Tag Archives: calf

Saiga Antelopes Look Like Adorable Star Wars Characters!

baby-saiga-antelopeA critically endangered species that originally had a range that spread from the Eurasian Steppe all the way to North America, the Saiga Antelope is now only found in Russia, Kazakhstan, and Western Mongolia. However, when you do come across a Saiga, you’re in for a real treat, because their calves look like adorable little aliens! Used to filter dust in the summer and heat up frigid air in the winter, this antelope’s ultra flexible nose is its most distinctive feature, and reminds most people of something they’d see in “Star Wars” or on the SyFy Channel. Although they’re out of this world cute, Saiga calves are just like many other babies of many other species, born after about 150 days of gestation in litters of just one or two, and living on a diet (after weening from its mother’s milk of course) of grass, lichens, herbs, and shrubs. Although there are less than 50 thousand specimens of this particular and peculiar antelope left in the world, the remaining members still take part in a migration season that is considered to be one of the most spectacular sights in all of nature. Tens of thousands of Saiga migrate together every summer, combining individual herds of only 40-50 members to create one huge group filled with love and adorable babies! Due to their low population numbers, the Saiga are protected by various conservation and re-population efforts. With any luck, we will see the Saiga population thrive someday, so that we can appreciate them for years to come.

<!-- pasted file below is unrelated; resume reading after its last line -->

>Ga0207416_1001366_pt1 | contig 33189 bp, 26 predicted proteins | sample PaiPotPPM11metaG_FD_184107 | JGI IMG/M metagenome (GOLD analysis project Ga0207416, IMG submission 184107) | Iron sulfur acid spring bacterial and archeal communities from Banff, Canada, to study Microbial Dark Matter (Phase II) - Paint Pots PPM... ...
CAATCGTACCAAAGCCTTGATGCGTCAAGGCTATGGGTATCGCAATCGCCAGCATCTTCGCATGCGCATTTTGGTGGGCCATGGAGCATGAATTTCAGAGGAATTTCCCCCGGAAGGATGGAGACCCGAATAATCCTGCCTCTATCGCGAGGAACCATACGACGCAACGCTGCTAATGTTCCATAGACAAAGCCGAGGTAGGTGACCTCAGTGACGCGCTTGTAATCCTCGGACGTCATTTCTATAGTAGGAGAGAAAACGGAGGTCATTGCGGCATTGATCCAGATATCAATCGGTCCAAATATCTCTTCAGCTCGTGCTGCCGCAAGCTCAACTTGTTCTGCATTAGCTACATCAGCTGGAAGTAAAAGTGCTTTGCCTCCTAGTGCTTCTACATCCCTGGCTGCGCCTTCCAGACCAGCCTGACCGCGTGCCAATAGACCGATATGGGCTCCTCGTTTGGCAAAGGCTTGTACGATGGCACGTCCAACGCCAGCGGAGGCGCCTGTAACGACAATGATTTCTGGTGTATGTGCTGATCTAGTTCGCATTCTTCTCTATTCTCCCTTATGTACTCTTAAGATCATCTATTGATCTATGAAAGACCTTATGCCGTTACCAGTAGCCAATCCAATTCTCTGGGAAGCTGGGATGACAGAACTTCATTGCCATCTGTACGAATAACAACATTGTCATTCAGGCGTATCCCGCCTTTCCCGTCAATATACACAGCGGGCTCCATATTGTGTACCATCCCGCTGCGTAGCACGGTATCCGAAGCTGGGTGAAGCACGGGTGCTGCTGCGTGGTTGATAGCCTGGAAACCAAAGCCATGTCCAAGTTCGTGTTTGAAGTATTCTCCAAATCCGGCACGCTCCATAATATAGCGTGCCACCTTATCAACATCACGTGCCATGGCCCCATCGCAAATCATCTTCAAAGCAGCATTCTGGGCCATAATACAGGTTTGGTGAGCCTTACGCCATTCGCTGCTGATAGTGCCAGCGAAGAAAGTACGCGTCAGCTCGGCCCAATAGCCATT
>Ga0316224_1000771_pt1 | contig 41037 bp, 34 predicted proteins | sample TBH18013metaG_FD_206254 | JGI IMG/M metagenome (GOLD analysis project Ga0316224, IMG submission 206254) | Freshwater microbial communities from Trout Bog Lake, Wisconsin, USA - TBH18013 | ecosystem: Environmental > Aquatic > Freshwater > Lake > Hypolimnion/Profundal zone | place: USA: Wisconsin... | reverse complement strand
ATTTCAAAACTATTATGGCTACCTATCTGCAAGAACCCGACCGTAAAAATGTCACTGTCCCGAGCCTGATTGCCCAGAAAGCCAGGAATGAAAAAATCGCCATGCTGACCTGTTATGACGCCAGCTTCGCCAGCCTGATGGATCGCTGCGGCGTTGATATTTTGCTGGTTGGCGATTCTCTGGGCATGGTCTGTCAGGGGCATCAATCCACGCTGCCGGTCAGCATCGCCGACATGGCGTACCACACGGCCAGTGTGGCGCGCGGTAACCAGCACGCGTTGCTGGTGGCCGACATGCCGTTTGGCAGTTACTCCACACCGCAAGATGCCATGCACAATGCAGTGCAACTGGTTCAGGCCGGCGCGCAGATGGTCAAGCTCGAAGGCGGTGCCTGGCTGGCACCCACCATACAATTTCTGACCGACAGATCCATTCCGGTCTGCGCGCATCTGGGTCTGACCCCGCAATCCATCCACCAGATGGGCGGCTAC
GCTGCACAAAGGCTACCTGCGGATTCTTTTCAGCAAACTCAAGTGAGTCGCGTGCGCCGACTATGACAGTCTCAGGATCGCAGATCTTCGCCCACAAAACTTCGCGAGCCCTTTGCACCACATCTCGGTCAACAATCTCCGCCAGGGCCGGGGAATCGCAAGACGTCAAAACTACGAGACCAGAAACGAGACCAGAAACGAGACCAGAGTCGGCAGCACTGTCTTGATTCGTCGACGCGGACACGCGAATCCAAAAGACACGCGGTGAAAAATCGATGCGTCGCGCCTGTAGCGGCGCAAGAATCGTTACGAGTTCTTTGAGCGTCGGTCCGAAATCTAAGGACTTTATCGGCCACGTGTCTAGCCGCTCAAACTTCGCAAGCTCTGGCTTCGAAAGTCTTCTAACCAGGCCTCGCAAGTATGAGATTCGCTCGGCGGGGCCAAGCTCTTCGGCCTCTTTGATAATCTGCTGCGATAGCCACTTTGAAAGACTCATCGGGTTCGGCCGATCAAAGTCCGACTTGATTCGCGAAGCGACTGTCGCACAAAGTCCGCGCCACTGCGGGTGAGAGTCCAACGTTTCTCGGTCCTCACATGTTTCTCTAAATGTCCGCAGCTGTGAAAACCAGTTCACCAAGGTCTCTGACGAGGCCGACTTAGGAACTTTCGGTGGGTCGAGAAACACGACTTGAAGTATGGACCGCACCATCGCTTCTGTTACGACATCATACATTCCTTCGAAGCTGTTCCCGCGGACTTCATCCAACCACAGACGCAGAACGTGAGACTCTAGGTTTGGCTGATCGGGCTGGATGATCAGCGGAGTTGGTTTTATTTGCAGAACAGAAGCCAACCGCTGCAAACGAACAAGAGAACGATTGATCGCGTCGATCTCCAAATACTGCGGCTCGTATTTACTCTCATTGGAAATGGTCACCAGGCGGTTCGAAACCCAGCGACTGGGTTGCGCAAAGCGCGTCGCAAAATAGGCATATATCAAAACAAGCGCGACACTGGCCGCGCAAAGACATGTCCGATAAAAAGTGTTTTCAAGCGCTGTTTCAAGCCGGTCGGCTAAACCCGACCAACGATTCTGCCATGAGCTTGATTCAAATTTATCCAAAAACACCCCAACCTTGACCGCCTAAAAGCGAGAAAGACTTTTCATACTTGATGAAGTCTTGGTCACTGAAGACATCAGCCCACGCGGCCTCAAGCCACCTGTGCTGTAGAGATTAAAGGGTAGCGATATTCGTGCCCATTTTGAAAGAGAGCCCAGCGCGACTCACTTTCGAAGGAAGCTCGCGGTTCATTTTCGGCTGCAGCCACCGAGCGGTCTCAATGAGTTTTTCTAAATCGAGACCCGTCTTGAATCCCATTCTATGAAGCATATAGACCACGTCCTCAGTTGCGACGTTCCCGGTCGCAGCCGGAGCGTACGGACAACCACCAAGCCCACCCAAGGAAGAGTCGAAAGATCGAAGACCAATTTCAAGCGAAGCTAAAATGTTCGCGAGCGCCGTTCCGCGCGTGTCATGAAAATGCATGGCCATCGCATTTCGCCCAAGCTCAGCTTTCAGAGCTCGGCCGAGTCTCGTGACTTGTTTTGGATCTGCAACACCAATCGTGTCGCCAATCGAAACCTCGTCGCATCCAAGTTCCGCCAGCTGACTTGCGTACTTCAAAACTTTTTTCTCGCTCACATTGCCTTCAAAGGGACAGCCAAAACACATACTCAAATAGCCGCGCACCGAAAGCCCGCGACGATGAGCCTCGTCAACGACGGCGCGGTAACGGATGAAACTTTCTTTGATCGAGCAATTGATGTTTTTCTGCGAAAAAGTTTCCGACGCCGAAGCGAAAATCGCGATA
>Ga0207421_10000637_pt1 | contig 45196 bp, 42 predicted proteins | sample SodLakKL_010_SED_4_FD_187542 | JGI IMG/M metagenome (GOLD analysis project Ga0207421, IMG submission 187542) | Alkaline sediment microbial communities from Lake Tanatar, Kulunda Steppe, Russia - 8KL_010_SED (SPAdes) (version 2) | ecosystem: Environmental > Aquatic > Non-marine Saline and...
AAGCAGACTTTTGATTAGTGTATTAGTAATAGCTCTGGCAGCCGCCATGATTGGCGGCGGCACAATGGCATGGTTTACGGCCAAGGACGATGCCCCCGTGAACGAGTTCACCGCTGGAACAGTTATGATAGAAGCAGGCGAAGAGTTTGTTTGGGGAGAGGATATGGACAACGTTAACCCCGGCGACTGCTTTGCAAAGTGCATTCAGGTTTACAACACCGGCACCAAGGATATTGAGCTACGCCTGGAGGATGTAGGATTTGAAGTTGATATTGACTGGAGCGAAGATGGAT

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Oryx Calfs Are Or-Dorable!

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Unfortunately facing extinction in all of its forms, an “oryx” is actually any one of four species of antelope. Broken down into Arabian Oryx, Scimitar Oryx, East African Oryx, and Gemsbok (which are actually an invasive species in the South-western United States), this group is a very majestic antelope that can be found mostly in Africa. No matter if it’s a boy or a girl, an oryx will always develop and keep very sharp horns throughout its life. The sharpness of these horns and their ability to hold up in battle against predators as big as lion has led many to refer to the oryx as the “Sabre Antelope”, which might be the coolest name ever given to a hooven beast. A very durable and capable animal, the oryx is able to run with a pack mere moments after birth. Another great thing about oryx calfs, is that they’re very adorable! So not only is this animal able to protect itself and thrive when it’s just a baby, it’s also a cutey! Most species of oryx exist only in captivity, with large efforts underway to re-introduce them into the wild with stronger numbers and a protection order against big game hunters. Hopefully this all works out and we have many years of living in an oryx filled world ahead of us!

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Gaur Calves Are A-Gaur-Able!